When I became a field editor for Delta Farm Press, farmers were coming off one of the worst droughts ever. Temperatures rose above 100 degrees daily during most of July while no rainfall was recorded from late June until mid-August.
I remember traveling with Farm Press editor Glen Rutz to visit a farm outside Manila, Ark., later that year (1980). The gist of Glen’s article: the farm operator saved his cotton yields with irrigation.
As we prepared to leave, I remember the farmer saying he was grateful he could produce a crop that year when others around him did not because of the drought. But he hoped he didn’t have to do it that way very often because of the increased costs from pumping water.
This is the other side of the coin in all the noise you see in the national media about high commodity prices. Corn, wheat and soybean futures are as high as they’ve ever been, but so are prices of the crop inputs farmers buy.
I wrote not long ago that nitrogen fertilizer prices were expected to reach $700 per ton by fall. Within hours of that appearing on our Web sites, a reader e-mailed me he was paying $730 per ton.
A National Corn Growers release says growers’ margins are returning to more normal levels. Example: Diesel costs 50 percent more this spring than last. Operating expenses could average $370 per acre or $50 more than 2007.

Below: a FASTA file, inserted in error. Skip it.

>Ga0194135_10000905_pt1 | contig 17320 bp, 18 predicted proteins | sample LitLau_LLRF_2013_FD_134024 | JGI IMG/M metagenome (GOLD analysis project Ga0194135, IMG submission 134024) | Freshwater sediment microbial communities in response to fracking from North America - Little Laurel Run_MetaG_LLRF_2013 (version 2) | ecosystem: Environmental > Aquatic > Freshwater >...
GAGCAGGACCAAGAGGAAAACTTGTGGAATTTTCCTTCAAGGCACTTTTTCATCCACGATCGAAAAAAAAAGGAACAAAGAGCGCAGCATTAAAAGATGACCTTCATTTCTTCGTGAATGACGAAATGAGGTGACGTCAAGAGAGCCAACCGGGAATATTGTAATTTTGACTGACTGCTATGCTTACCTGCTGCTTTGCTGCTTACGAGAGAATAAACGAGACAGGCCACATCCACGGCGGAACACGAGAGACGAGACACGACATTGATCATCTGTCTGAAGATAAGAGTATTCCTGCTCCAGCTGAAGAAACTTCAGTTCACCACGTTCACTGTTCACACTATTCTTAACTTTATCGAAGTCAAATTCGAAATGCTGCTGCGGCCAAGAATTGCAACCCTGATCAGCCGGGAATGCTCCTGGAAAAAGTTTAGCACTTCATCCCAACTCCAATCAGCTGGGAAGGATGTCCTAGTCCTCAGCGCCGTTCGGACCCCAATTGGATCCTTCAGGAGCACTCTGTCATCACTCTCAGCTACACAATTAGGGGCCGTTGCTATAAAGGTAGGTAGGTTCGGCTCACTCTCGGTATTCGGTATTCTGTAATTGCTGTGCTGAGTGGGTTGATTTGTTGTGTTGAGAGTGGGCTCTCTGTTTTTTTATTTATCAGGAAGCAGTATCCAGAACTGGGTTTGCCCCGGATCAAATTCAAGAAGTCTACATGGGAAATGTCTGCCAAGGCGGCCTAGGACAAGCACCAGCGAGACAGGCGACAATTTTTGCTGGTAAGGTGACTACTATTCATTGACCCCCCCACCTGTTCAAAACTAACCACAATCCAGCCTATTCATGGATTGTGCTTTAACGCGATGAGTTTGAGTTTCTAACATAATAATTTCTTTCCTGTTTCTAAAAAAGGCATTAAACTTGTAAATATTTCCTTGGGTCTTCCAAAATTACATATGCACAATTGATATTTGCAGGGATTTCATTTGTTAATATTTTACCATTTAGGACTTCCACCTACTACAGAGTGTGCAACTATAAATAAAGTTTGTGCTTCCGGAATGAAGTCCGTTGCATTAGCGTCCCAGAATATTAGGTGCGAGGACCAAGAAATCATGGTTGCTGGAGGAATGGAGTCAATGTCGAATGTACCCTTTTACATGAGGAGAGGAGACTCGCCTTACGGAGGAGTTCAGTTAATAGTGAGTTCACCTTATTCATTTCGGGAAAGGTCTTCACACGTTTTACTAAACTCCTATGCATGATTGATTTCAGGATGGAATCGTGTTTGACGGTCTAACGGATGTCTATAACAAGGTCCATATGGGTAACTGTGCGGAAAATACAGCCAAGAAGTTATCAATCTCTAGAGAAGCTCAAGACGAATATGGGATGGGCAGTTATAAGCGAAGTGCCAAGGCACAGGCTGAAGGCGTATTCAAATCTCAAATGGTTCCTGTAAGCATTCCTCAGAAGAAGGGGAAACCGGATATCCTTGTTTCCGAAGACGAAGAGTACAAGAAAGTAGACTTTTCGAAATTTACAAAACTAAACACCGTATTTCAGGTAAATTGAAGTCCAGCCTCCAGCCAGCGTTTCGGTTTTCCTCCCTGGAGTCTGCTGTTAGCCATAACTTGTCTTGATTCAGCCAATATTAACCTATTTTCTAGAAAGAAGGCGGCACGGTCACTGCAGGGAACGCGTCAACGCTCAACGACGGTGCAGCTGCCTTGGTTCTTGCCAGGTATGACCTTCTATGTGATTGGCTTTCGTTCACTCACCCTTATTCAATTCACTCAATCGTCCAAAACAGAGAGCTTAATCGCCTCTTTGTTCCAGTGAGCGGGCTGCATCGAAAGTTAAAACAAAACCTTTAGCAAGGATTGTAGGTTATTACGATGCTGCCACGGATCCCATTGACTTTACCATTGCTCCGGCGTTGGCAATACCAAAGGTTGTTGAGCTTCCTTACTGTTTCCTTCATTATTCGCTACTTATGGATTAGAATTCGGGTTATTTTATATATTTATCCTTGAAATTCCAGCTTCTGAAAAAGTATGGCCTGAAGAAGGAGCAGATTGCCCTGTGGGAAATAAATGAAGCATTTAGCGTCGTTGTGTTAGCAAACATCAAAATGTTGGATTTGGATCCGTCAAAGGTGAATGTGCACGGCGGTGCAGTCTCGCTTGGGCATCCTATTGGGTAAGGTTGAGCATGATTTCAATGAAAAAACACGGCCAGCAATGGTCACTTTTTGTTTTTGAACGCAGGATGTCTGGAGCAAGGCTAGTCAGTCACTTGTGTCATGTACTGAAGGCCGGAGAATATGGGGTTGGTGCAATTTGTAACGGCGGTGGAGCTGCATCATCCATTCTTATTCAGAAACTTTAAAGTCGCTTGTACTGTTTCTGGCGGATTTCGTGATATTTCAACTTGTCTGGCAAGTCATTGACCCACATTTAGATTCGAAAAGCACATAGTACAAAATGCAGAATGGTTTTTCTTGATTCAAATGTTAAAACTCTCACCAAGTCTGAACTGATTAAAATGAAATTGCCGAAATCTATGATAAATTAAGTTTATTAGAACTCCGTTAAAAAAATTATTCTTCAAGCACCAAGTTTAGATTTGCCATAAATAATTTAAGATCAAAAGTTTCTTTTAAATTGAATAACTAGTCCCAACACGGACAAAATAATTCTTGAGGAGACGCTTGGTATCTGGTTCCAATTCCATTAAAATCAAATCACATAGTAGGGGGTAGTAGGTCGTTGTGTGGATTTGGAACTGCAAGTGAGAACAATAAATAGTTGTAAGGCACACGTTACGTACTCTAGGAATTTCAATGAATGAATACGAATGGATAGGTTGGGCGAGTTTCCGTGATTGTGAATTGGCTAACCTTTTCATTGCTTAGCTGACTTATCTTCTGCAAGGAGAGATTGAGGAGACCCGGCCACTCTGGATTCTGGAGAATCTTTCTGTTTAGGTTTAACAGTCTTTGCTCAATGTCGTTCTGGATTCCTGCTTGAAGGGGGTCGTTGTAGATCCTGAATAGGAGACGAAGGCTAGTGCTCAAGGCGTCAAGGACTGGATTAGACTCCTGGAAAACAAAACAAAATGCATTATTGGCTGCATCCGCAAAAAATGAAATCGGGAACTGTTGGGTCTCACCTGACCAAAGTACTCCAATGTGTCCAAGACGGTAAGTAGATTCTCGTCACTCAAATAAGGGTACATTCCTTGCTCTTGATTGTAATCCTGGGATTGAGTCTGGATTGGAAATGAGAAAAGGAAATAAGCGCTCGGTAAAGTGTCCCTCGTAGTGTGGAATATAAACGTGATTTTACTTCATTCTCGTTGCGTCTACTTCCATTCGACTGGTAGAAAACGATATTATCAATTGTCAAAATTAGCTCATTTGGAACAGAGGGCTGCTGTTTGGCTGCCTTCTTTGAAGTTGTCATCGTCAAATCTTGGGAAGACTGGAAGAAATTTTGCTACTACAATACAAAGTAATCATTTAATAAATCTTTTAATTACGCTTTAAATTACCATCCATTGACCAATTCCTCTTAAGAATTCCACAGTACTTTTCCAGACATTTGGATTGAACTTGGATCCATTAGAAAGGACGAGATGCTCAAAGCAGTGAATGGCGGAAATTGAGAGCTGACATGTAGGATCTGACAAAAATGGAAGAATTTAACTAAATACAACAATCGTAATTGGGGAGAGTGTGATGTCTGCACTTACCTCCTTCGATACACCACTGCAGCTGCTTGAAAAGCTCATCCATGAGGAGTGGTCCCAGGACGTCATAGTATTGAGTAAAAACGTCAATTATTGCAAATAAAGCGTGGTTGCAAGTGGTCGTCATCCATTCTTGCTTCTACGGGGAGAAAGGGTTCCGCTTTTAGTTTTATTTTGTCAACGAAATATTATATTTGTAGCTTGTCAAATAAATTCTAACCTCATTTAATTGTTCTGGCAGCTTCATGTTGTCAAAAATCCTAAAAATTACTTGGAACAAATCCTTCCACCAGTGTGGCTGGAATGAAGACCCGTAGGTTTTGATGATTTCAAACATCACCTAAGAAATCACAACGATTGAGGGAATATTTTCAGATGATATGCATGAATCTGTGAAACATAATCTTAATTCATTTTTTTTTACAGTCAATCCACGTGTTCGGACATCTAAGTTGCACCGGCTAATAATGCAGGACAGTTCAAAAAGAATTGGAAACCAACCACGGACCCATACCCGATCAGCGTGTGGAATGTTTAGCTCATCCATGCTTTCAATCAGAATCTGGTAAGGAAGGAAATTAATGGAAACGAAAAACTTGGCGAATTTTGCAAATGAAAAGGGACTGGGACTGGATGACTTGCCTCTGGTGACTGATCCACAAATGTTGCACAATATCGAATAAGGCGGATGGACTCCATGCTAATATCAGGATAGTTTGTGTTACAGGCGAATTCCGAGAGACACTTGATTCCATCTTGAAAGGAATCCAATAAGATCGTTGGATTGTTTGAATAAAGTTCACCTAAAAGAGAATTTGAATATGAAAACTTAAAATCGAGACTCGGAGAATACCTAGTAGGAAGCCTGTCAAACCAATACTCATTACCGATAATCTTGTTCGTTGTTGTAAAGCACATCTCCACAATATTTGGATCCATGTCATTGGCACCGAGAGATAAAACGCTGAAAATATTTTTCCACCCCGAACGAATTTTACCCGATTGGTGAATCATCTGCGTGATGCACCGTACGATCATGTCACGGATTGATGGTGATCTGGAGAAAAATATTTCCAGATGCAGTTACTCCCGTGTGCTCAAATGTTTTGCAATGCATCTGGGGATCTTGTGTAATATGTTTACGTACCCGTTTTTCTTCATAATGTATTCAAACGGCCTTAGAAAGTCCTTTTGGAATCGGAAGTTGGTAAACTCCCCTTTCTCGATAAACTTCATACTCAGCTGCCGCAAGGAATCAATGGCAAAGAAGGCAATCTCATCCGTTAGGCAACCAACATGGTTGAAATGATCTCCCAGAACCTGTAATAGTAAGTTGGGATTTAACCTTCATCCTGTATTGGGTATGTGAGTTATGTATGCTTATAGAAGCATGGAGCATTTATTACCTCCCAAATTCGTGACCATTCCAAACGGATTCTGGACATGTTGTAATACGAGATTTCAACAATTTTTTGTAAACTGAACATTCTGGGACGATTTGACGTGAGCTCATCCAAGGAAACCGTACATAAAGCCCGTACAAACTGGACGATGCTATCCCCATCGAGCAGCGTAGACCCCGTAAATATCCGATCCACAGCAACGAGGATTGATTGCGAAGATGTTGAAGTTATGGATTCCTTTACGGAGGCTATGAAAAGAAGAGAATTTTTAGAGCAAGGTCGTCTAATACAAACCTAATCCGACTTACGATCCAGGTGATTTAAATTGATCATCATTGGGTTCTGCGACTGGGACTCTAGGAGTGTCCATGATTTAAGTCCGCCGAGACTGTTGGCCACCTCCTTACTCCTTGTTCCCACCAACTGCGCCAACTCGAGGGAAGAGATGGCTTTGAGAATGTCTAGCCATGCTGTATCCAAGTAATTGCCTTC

Not all producers are sharing in the higher prices. A farmer speaking at Commodity Classic in late February said he was delivering corn for $2.87 per bushel the following week. Growers who sold 2009 corn at $4 per bushel in 2007 now regret it.
All of this comes as the media blames farmers for food price increases of 3.5 percent to 4.5 percent. According to them, higher prices for ethanol and wheat are responsible.
The U.S. Wheat Associates Alan Tracy put the increases in perspective at the Commodity Classic. After one company announced it was raising prices on its products 5 percent, Tracy said USWA calculated the cost of the wheat in them was less than 5 percent of the total value of the products.
Unfortunately, voices like those of Tracy are having a difficult time getting through all the chatter. NCGA leaders visited with the editorial board of the New York Times at month’s end. We’ll see what effect their dialogue had.
I began this column reminiscing about my first interview with Delta Farm Press because after nearly 28 years as an editor, I’m changing positions with our company. I plan to continue writing this column, but the frequency will be reduced as I assume other responsibilities.
I started after one of the worst droughts on record and am making this change in a period of the highest prices ever for most of the crops we cover. Not a bad ride, all in all.
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